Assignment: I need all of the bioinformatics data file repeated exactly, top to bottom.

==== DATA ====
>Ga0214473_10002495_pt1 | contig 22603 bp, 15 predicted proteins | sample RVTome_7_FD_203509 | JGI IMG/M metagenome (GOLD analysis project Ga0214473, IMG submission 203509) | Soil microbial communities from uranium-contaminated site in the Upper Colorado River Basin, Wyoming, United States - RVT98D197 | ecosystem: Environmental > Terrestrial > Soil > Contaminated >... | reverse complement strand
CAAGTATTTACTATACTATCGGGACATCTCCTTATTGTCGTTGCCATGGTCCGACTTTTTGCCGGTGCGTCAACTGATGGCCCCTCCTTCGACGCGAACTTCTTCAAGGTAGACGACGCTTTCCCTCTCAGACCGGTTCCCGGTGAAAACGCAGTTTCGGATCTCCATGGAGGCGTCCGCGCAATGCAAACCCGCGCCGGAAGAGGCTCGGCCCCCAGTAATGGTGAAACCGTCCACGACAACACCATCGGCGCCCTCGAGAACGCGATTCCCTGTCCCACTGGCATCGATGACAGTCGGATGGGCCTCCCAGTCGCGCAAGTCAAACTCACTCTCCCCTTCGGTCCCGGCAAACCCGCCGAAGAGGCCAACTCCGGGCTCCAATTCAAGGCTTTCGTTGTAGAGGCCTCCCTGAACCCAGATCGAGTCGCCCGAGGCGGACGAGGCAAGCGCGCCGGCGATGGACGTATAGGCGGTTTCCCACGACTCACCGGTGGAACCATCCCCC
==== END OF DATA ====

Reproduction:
>Ga0214473_10002495_pt1 | contig 22603 bp, 15 predicted proteins | sample RVTome_7_FD_203509 | JGI IMG/M metagenome (GOLD analysis project Ga0214473, IMG submission 203509) | Soil microbial communities from uranium-contaminated site in the Upper Colorado River Basin, Wyoming, United States - RVT98D197 | ecosystem: Environmental > Terrestrial > Soil > Contaminated >... | reverse complement strand
CAAGTATTTACTATACTATCGGGACATCTCCTTATTGTCGTTGCCATGGTCCGACTTTTTGCCGGTGCGTCAACTGATGGCCCCTCCTTCGACGCGAACTTCTTCAAGGTAGACGACGCTTTCCCTCTCAGACCGGTTCCCGGTGAAAACGCAGTTTCGGATCTCCATGGAGGCGTCCGCGCAATGCAAACCCGCGCCGGAAGAGGCTCGGCCCCCAGTAATGGTGAAACCGTCCACGACAACACCATCGGCGCCCTCGAGAACGCGATTCCCTGTCCCACTGGCATCGATGACAGTCGGATGGGCCTCCCAGTCGCGCAAGTCAAACTCACTCTCCCCTTCGGTCCCGGCAAACCCGCCGAAGAGGCCAACTCCGGGCTCCAATTCAAGGCTTTCGTTGTAGAGGCCTCCCTGAACCCAGATCGAGTCGCCCGAGGCGGACGAGGCAAGCGCGCCGGCGATGGACGTATAGGCGGTTTCCCACGACTCACCGGTGGAACCATCCCCC